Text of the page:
“You can feel it in the woods, in the school and in the playground, you can feel it in the houses and at the fairground. You can feel it in most places in the small town of Anderbury… the fear that something or someone is watching you.
It began back in 1986, at the fair, on the day of the accident. That was when twelve-year-old Eddie met Mr. Halloran – the Chalk Man.
He gave Eddie the idea for the drawings: a way to leave secret messages for his friends and it was fun, until the chalk men led them to a body.
Thirty years later, Ed believes the past is far behind him, until an envelope slips through the letterbox, it contains a stick of chalk, and a drawing of a figure.
Is history going to repeat itself?
Was it ever really over?
Will this game only end in the same way?”
The Chalk Man is told from the perspective of the book’s main character, Eddie. And he narrates two time periods; 1986 and 2016. Unfortunately for him, both of these time periods are drenched in mystery – who committed the first murder? Then the next?
I anticipated I’d like this book. However, it took effort to get somewhat invested in this story. Even then, I’d stress “invested” isn’t the usual engrossment I have when reading mysteries and thrillers. Firstly, I didn’t find myself invested in any of the characters. They weren’t immediately or instinctively likeable. I’d like to partly blame the alternating time jumps for this, as it didn’t allow me to develop a consistent thought on any of them. However, I would genuinely say the reader-characterisation-relationship was poor. I didn’t care if any of them dropped dead. But, at the same time, I’d say Tudor did achieve creating complex characters through mini arcs, that weaved into the overall plot. For instance, the actions of some characters, was highly believable, or shocking, due to Tudor’s building depictions of said characters, and it contributed to the feeling of horror.
I liked and loathed the alternating timeline. It was good to read the contrast between Eddie and his gang at twelves years old, and then who and where they were by forty-two years old. I did find this enjoyable, but only when the plot was at a sluggish place. The jumping timelines between chapters largely irritated me, especially when the past or present timeline ended in a cliffhanger, and I wanted to continue reading from that point. At first, I accepted this as a page-turning motivator, but by the latter part of the book, it simply became a nuisance. The plot of the novel was actually good and impressive, and well thought out, but the characters and timeline issues ruined it, for me.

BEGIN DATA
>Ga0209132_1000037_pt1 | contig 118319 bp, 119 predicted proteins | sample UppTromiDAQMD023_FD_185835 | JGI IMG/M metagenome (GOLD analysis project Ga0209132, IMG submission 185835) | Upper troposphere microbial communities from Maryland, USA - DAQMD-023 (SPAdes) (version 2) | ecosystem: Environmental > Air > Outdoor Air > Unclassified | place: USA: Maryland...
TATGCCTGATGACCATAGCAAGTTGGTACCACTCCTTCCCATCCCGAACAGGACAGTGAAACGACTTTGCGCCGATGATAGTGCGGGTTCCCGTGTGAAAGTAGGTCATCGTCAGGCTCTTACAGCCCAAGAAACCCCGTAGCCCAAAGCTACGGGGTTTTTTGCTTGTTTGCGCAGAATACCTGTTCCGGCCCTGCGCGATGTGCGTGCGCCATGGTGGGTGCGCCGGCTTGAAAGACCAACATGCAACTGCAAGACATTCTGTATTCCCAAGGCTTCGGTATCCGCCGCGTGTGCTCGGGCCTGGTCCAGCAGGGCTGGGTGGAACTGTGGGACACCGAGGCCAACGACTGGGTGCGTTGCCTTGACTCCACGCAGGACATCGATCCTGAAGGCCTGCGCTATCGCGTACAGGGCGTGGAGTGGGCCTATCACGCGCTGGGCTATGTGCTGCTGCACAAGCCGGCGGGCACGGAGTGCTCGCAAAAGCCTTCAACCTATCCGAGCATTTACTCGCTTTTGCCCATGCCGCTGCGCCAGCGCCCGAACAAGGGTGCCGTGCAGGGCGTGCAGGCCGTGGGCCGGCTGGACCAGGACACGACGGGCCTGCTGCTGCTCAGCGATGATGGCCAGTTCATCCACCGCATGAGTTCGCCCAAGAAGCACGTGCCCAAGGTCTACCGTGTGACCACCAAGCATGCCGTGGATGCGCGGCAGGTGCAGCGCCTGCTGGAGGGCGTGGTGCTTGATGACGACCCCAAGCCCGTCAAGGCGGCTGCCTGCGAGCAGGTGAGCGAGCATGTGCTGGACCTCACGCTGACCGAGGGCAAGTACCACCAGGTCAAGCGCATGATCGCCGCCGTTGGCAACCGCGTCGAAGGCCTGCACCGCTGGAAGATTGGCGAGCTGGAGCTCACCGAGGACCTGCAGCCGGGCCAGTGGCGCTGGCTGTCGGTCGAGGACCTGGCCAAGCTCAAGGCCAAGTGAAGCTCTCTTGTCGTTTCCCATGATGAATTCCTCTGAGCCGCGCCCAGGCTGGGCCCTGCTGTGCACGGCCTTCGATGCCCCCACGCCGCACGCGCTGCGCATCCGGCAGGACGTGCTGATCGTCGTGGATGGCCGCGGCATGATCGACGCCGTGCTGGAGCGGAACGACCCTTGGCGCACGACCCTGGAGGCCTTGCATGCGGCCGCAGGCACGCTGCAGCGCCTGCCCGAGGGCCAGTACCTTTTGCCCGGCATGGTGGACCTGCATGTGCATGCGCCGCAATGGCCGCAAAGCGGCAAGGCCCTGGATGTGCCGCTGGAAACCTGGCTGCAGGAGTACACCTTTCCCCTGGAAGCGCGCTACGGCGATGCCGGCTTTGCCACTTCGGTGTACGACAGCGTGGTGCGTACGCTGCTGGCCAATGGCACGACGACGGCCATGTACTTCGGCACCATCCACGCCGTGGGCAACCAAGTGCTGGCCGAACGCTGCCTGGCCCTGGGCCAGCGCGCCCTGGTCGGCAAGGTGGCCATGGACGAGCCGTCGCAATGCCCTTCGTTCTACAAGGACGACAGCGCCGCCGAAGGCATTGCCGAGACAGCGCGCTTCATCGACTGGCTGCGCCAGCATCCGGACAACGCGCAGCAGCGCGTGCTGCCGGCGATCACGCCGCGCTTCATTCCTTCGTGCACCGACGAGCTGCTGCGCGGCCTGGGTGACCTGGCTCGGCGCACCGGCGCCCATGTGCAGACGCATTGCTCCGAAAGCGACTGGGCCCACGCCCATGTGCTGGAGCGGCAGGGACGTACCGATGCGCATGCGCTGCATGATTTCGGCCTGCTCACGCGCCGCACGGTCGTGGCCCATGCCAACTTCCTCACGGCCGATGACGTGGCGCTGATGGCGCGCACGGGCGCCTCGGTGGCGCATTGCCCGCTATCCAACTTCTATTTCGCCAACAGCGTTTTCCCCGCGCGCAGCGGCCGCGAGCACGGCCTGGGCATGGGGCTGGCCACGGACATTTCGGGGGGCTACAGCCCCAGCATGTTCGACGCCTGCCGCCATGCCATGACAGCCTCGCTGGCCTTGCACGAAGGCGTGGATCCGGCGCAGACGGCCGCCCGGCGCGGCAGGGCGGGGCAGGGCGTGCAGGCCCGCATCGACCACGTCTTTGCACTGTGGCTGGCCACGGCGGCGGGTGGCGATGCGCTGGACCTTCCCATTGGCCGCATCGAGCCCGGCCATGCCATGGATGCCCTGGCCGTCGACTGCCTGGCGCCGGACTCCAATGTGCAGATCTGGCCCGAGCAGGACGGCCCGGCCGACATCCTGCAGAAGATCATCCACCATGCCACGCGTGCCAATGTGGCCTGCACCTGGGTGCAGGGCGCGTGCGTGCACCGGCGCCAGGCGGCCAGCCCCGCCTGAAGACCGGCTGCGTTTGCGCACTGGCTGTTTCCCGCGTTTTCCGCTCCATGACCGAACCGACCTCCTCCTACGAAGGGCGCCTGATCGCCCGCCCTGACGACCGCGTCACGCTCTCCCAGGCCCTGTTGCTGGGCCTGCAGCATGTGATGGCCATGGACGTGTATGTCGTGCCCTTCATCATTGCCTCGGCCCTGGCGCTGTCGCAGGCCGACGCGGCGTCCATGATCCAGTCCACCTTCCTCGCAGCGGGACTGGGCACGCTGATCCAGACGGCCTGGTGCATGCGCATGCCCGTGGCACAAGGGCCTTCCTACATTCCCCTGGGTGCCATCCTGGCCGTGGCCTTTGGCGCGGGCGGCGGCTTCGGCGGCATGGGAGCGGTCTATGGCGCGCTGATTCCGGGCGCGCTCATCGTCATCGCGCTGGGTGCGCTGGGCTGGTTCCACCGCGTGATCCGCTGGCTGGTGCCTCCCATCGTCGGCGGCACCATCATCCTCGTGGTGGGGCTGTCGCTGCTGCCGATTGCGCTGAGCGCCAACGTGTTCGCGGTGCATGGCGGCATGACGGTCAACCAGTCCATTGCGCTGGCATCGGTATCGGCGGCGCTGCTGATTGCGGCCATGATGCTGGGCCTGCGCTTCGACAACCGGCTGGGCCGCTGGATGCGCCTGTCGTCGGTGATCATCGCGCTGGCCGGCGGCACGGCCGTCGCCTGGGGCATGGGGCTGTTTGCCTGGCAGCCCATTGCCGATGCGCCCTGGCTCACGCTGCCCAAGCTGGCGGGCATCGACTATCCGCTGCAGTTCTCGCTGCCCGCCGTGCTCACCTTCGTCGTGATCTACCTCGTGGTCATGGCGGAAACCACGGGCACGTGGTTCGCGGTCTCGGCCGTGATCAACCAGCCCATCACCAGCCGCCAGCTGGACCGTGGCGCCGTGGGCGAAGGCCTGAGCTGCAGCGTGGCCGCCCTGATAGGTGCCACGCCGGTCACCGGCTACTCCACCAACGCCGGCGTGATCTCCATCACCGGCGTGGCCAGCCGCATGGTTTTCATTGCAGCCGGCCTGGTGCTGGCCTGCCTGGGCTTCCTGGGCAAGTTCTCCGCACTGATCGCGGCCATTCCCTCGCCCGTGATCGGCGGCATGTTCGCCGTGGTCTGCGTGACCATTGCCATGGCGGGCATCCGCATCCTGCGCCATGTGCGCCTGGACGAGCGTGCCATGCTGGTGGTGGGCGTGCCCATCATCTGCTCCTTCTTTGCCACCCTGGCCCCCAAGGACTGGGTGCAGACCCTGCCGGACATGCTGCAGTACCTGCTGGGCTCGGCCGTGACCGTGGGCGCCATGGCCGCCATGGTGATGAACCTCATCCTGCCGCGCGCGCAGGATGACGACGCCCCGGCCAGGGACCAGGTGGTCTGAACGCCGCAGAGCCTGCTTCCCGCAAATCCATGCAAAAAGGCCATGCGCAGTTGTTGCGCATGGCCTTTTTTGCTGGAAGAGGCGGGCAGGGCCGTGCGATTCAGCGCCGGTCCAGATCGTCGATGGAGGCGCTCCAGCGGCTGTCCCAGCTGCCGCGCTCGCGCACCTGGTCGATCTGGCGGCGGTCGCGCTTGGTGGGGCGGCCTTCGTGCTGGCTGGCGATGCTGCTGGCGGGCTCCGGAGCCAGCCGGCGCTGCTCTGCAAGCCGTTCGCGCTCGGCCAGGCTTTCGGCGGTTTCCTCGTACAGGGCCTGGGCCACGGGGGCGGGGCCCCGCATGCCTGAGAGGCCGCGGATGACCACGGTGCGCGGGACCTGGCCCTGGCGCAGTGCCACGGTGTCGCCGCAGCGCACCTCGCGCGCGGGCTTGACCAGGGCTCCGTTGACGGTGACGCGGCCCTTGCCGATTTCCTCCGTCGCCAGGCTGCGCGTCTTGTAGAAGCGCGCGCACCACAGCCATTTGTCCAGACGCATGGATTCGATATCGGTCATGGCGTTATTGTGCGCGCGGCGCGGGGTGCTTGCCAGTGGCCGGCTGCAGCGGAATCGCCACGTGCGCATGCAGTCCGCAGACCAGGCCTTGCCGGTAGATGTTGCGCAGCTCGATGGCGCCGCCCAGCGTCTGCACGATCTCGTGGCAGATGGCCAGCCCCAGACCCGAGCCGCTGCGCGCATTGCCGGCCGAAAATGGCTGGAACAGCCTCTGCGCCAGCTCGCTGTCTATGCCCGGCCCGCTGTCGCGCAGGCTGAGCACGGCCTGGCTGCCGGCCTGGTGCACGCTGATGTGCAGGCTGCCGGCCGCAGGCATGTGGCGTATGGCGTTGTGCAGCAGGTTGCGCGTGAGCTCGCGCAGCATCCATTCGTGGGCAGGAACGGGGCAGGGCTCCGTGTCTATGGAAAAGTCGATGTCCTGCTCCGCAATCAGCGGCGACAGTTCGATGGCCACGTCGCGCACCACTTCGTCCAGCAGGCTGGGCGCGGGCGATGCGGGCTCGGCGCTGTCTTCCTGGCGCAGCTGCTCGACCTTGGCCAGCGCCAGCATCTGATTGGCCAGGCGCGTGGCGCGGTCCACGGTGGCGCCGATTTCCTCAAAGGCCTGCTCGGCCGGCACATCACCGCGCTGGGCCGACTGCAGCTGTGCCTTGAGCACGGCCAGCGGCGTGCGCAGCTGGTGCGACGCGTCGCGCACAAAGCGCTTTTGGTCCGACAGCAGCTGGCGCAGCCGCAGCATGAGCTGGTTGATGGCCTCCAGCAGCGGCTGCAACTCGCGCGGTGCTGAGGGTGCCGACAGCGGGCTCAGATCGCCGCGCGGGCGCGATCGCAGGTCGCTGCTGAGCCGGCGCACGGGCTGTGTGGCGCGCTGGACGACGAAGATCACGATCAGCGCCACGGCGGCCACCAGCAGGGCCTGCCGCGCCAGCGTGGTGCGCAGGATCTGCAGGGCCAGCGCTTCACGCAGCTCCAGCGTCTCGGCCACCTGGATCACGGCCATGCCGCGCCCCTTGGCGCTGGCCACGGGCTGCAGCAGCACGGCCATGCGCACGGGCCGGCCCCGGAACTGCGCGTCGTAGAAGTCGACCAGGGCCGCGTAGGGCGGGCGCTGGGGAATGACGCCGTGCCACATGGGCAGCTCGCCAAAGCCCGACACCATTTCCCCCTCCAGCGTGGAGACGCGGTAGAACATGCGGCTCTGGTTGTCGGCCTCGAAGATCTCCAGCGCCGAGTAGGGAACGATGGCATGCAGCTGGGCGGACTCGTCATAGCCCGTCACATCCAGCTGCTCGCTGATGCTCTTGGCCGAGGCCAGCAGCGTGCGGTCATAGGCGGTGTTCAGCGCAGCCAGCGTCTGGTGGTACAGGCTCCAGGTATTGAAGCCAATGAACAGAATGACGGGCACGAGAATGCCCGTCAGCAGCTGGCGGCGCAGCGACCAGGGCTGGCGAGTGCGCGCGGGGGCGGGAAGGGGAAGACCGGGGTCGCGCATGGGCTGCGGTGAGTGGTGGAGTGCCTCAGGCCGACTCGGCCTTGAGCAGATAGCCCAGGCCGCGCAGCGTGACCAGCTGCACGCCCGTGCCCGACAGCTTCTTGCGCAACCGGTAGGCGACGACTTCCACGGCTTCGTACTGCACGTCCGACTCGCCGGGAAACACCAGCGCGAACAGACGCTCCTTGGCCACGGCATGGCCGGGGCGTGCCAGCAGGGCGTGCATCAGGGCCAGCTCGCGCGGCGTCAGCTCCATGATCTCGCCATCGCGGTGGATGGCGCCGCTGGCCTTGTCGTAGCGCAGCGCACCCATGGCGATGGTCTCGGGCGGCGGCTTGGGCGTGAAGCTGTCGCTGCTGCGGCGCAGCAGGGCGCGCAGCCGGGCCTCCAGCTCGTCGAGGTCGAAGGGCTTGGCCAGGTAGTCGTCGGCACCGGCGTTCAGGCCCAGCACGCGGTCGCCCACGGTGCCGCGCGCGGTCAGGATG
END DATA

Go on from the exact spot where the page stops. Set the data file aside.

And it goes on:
There were, at certain points, when I felt rather uncomfortable with events in the novel. I’d describe The Chalk Man as a mild horror; there were chilling and distressing moments, but I didn’t find it graphic or gruesome.
Perhaps I was having a good day, but I predicted both twists. There were minor plot-surprise-twists, that only Hercule Poirot could have solved, in my opinion. But the two big twists/revelations, I saw coming a mile away. This always gives the book some brownie points, but just as quickly, snatches the reward away. It’s quite the paradox; wanting to predict the ending, but being disappointed when you do. I also had an issue with one part of the ending, and I can’t thoroughly comment on it, without potentially spoiling the book. In as little spoilers as possible; I just didn’t like it. It didn’t, for me, fit within the story or with the relevant character – it was intended to be a “jaw dropping” moment, I suspect. But I didn’t experience this, instead it was more of a “get awayyyy”, because I didn’t understand why Tudor felt this character would do such a thing.
The Chalk Man is without a doubt a chilling read. Some parts are dull and slow, but towards the end, the book picks up. Without the supernatural components, this book gave me serious Stephen King’s IT and Stranger Things vibes. It took me 4 days to read this book, and it was a fairly easy read.
I’ve rated the book 3 stars on goodreads. The sheer terror I felt at times, is what bumped The Chalk Man up to 3 stars, instead of 2. Sadly, a gripping and great last 100 pages, do not make up for the other 150 pages being sluggish and tedious. I also didn’t like the book’s structure because at certain parts, it just didn’t work, and really needed to be linear, which towards the end, Tudor did eventually adopt. The ending of the book is much better than the bulk of the book, as the story really came to life then.
Tudor is a talented story teller, I have no qualms with that, because the mystery and suspense of the book, is highly commendable. I simply feel that there are some things she could have improved, such as the reader’s engagement with characters. The concept of The Chalk Man was extremely exciting, and well thought out, but was executed in a manner that I didn’t personally find enjoyable.
The Chalk Man by C.J. Tudor
Published 11th January 2018
Genre: Horror, Mystery